Fred Moyer > mod_perl > ModPerl::Util

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NAME ^

ModPerl::Util - Helper mod_perl Functions

Synopsis ^

  use ModPerl::Util;
  
  # e.g. PerlResponseHandler
  $callback = ModPerl::Util::current_callback;
  
  # exit w/o killing the interpreter
  ModPerl::Util::exit();
  
  # untaint a string (do not use it! see the doc)
  ModPerl::Util::untaint($string);
  
  # removes a stash (.so, %INC{$stash}, etc.) as best as it can
  ModPerl::Util::unload_package($stash);
  
  # current perl's address (0x92ac760 or 0x0 under non-threaded perl)
  ModPerl::Util::current_perl_id();

Description ^

ModPerl::Util provides mod_perl utilities API.

API ^

ModPerl::Util provides the following functions and/or methods:

current_callback

Returns the currently running callback name, e.g. 'PerlResponseHandler'.

  $callback = ModPerl::Util::current_callback();
ret: $callback ( string )
since: 2.0.00

current_perl_id

Return the memory address of the perl interpreter

  $perl_id = ModPerl::Util::current_perl_id();
ret: $perl_id ( string )

Under threaded perl returns something like: 0x92ac760

Under non-thread perl returns 0x0

since: 2.0.00

Mainly useful for debugging applications running under threaded-perl.

exit

Terminate the request, but not the current process (or not the current Perl interpreter with threaded mpms).

  ModPerl::Util::exit($status);
opt arg1: $status ( integer )

The exit status, which as of this writing is ignored. (it's accepted to be compatible with the core exit function.)

ret: no return value
since: 2.0.00

Normally you will use the plain exit() in your code. You don't need to use ModPerl::Util::exit explicitly, since mod_perl overrides exit() by setting CORE::GLOBAL::exit to ModPerl::Util::exit. Only if you redefine CORE::GLOBAL::exit once mod_perl is running, you may want to use this function.

The original exit() is still available via CORE::exit().

ModPerl::Util::exit is implemented as a special die() call, therefore if you call it inside eval BLOCK or eval "STRING", while an exception is being thrown, it is caught by eval. For example:

  exit;
  print "Still running";

will not print anything. But:

  eval {
     exit;
  }
  print "Still running";

will print Still running. So you either need to check whether the exception is specific to exit and call exit() again:

  use ModPerl::Const -compile => 'EXIT';
  eval {
     exit;
  }
  exit if $@ && ref $@ eq 'APR::Error' && $@ == ModPerl::EXIT;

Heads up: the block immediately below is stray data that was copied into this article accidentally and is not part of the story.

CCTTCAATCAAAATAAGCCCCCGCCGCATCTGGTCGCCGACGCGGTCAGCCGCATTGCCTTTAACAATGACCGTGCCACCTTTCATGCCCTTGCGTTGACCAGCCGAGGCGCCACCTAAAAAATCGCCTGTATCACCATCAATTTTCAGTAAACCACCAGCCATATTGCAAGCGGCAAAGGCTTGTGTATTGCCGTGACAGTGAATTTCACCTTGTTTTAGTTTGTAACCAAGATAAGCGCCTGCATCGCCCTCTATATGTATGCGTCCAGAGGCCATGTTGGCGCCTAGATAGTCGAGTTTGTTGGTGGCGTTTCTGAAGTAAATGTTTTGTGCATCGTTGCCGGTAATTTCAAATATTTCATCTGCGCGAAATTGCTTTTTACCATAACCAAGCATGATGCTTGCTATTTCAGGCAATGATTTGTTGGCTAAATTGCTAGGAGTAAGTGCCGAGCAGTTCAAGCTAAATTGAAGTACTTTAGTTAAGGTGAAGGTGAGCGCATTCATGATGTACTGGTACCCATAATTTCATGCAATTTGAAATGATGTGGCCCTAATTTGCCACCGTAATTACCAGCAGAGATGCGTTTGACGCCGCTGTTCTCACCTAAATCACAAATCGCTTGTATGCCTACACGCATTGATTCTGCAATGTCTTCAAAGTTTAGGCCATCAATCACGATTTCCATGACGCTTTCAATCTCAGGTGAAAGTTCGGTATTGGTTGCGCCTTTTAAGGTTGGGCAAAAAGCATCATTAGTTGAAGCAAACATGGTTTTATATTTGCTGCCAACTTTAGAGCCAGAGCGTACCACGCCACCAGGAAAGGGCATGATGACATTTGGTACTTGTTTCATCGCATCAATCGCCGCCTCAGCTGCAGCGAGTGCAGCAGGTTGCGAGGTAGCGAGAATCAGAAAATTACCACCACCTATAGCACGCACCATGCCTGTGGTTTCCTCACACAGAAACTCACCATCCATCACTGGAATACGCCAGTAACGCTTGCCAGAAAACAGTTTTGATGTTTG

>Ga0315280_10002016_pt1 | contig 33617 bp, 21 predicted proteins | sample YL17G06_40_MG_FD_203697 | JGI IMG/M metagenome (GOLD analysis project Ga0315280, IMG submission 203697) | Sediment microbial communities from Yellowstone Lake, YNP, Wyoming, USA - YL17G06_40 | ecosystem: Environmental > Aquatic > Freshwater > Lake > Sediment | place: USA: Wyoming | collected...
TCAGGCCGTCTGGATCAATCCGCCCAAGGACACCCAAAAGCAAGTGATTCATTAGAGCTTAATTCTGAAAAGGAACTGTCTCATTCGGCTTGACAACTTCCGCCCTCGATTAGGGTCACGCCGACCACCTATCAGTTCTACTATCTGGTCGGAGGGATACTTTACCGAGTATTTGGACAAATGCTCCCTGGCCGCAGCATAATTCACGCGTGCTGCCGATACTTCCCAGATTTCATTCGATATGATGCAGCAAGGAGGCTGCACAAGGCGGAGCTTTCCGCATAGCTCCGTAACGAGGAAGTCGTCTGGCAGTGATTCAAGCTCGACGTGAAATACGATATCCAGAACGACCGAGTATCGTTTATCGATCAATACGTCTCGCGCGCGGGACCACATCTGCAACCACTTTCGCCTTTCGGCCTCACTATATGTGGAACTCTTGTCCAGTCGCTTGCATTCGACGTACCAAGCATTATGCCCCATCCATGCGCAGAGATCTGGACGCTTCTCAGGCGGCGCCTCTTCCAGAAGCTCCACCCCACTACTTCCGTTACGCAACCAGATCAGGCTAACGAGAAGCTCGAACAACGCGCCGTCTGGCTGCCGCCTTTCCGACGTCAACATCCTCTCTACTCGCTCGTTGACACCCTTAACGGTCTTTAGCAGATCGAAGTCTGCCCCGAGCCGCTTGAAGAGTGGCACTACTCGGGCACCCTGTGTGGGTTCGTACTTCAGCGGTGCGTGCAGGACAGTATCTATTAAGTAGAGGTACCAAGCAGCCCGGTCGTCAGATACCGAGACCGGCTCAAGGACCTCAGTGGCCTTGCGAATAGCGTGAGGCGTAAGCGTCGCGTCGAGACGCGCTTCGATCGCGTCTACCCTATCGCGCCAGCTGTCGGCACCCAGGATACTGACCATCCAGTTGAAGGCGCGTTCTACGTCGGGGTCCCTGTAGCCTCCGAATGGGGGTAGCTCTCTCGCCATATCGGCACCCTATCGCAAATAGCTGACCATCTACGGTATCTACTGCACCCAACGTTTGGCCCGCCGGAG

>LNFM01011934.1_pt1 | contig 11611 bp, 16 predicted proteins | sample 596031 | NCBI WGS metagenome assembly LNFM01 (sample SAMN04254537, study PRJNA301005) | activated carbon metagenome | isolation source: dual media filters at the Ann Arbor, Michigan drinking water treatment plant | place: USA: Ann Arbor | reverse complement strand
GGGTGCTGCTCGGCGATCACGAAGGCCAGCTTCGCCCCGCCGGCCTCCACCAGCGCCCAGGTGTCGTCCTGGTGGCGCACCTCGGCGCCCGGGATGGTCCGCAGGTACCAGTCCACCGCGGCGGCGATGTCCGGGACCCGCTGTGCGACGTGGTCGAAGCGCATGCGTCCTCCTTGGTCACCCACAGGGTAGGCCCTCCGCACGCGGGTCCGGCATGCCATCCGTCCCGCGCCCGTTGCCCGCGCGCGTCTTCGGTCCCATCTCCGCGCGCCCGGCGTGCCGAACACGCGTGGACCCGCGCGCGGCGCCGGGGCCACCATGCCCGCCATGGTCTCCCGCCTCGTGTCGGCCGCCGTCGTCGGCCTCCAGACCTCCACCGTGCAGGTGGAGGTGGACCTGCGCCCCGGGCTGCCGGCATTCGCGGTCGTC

print "Still running";

or use CORE::exit():

  eval {
     CORE::exit;
  }
  print "Still running";

and nothing will be printed. The problem with the latter is the current process (or a Perl Interpreter) will be killed; something that you really want to avoid under mod_perl.

unload_package

Unloads a stash from the current Perl interpreter in the safest way possible.

  ModPerl::Util::unload_package($stash);
arg1: $stash ( string )

The Perl stash to unload. e.g. MyApache2::MyData.

ret: no return value
since: 2.0.00

Unloading a Perl stash (package) is a complicated business. This function tries very hard to do the right thing. After calling this function, it should be safe to use() a new version of the module that loads the wiped package.

References to stash elements (functions, variables, etc.) taken from outside the unloaded package will still be valid.

This function may wipe off things loaded by other modules, if the latter have inserted things into the $stash it was told to unload.

If a stash had a corresponding XS shared object (.so) loaded it will be unloaded as well.

If the stash had a corresponding entry in %INC, it will be removed from there.

unload_package() takes care to leave sub-stashes intact while deleting the requested stash. So for example if CGI and CGI::Carp are loaded, calling unload_package('CGI') won't affect CGI::Carp.

untaint

Untaint the variable, by turning its tainted SV flag off (used internally).

  ModPerl::Util::untaint($tainted_var);
arg1: $tainted_var (scalar)
ret: no return value

$tainted_var is untainted.

since: 2.0.00

Do not use this function unless you know what you are doing. To learn how to properly untaint variables refer to the perlsec manpage.

See Also ^

mod_perl 2.0 documentation.

Copyright ^

mod_perl 2.0 and its core modules are copyrighted under The Apache Software License, Version 2.0.

Authors ^

The mod_perl development team and numerous contributors.

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